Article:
In the ramp to Game 4, we noted how Boston’s response would tell us a lot about their championship potential. Game 3 produced the first real adversity that the Celtics have seen in months, and they needed to respond with a championship resolve.
It didn’t happen. Instead, it was the defending champs that again showed their mettle. Boston didn’t play with any sort of desperation. The Celtics missed shots, they made careless turnovers, and they never really made the sort of surge that truly threatened the Raptors.
“At the end of the day, we just have to be better,” said Walker. “We have to find ways, especially down the stretch. There were times we got stops, but we didn’t finish the play out. Those guys just out-toughed us and got loose balls, got offensive rebounds, things that we weren’t doing. That’s really it. We’ve got to be better. We’ve got to be tougher. We’ve got to want it more.”
OG Anunoby’s 3-pointer at the end of Game 3 might have breathed life into a series that was a half-second away from being over. If the Raptors lose that game, there’s a good chance Boston sweeps them out of the bubble on Saturday.
Now the Celtics are the ones pondering how things unfold from here. Can they muster a better response in Game 5? They better find some intensity fast. Toronto has all the momentum in the series.
Boston, for much of the first three games, looked like they were clearly the better team. Not on Saturday. Lowry was a monster. Even at age 34, he logged 44 minutes of floor time. His shot wasn’t perfect but he made 4 of 10 3-pointers and finished with 22 points, 11 rebounds, 7 assists, 2 steals, and 2 blocks. Yes, he had five turnovers, but no one on Boston came even CLOSE to matching his intensity. Lowry was undeniably the most impactful player on the court.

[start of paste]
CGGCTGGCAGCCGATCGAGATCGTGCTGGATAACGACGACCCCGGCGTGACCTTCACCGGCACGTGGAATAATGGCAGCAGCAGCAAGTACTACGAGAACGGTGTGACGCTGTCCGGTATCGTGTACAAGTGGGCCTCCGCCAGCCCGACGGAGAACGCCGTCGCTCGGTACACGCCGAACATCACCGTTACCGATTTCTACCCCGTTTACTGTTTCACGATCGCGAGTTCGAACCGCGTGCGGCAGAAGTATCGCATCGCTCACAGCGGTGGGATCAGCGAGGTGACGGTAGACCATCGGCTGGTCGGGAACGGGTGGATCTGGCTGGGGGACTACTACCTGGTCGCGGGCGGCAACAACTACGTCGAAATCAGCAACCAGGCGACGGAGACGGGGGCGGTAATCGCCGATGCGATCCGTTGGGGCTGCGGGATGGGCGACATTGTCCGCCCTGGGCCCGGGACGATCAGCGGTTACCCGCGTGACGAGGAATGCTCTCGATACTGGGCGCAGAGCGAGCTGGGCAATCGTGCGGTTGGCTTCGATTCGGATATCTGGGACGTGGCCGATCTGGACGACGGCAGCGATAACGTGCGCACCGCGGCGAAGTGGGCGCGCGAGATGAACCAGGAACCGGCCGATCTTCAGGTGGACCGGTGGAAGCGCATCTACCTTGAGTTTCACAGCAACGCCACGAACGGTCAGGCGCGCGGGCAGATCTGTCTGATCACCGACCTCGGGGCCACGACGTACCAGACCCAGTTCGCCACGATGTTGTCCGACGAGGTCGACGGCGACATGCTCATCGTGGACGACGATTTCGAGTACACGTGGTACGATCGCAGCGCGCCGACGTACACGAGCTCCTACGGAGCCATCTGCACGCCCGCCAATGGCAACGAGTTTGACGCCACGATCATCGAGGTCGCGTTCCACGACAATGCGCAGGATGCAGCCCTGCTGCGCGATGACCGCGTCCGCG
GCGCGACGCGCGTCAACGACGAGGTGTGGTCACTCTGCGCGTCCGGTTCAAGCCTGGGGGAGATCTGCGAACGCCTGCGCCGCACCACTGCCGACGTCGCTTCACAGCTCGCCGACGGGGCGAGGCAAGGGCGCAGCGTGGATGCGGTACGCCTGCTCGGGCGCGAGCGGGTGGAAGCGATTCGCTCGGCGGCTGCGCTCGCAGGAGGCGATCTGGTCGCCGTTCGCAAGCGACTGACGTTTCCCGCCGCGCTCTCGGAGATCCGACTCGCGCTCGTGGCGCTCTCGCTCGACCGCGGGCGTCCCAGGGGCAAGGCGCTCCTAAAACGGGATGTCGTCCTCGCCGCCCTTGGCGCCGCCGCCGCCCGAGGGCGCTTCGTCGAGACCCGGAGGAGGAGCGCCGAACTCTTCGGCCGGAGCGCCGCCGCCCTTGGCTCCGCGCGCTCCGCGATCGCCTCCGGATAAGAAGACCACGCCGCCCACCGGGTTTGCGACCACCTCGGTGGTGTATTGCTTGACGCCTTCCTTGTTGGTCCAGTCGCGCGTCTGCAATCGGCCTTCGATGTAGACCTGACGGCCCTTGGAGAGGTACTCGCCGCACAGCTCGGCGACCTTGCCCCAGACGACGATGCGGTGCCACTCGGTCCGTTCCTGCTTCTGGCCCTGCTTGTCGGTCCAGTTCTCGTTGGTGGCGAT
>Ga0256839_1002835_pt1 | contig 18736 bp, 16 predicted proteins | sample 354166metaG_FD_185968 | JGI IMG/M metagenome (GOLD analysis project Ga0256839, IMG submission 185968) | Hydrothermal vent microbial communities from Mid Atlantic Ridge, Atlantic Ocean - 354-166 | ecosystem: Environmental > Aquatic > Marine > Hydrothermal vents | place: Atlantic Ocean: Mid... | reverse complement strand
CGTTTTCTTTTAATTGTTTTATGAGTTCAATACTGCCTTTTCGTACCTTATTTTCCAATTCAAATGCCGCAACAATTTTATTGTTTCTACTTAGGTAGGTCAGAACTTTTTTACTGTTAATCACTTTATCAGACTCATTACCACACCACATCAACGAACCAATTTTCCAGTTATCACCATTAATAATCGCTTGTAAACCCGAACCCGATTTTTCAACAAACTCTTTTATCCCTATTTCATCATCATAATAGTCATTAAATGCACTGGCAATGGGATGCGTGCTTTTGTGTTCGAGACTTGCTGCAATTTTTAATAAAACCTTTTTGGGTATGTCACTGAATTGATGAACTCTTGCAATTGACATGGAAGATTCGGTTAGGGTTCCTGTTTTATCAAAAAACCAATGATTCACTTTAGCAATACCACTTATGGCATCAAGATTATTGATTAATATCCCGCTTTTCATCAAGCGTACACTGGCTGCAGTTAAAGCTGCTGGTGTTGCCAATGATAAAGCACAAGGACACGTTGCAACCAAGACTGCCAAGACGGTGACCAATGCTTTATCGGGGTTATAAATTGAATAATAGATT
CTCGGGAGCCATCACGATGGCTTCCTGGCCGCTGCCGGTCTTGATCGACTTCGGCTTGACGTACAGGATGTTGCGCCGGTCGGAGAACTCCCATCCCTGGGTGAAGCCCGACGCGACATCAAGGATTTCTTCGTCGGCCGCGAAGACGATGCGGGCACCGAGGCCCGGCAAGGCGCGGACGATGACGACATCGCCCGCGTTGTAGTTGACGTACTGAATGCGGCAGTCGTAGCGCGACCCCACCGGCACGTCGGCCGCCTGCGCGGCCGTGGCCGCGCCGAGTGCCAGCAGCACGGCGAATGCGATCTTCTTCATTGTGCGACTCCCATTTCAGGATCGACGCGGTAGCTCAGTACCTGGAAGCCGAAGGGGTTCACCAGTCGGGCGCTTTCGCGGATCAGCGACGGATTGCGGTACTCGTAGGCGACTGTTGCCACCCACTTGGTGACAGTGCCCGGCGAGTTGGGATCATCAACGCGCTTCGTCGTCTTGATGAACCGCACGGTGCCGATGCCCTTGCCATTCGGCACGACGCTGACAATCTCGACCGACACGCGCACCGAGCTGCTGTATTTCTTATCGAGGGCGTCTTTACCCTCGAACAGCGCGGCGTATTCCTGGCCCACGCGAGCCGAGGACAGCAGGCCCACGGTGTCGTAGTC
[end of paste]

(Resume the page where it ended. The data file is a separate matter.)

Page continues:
At halftime of Game 4, with Siakam at nine points on 1-of-8 shooting from three and zero free throw attempts, TNT’s Kenny Smith had some comments ready. “Being the offensive number one option is not a skill-set, it’s a mind set, which is different. There are certainly guys who have skill-sets who can actually do it, but don’t have the mindset.” Smith was cut-off there by Ernie Johnson who noted that the ever-chatty Charles Barkley, off-camera, was nodding along. This is where things stood with Siakam at the half — threes falling or not, he wasn’t quite playing with the right mindset. As Barkley implied: it was time for Siakam to find his Plan B.
The TNT talking heads were not wrong, and most Raptors fans watching the game would probably agree too. Siakam was working very hard on defense for Toronto, but the flow to his offensive game was jammed up, misdirected, confused. For every trip to the rim for Siakam — as highlighted in that above clip — there were notes of hesitancy too, some killer indecision that couldn’t quite resolve itself fast enough. The three-ball opportunities were still waiting there, but it didn’t feel like that would be enough for Siakam — or the Raptors — to get the win. More work was necessary.
Playing as if he heard all those voices, Siakam went after it in the third quarter, doing his part to turn an early two-point Celtics lead into a cushion that got as large as 11 for Toronto. He played that entire frame, shooting 5-for-9 from the floor while putting in that extra effort we knew was there. A look at his third quarter shot chart confirms Siakam’s inside-out ability. Yes, the three attempts were there — he went 1-for-4 from deep in the third — but Pascal’s Plan B had clearly been put into effect. This was how the Raptors would beat the Celtics after coming back from an 0-2 hole in the series.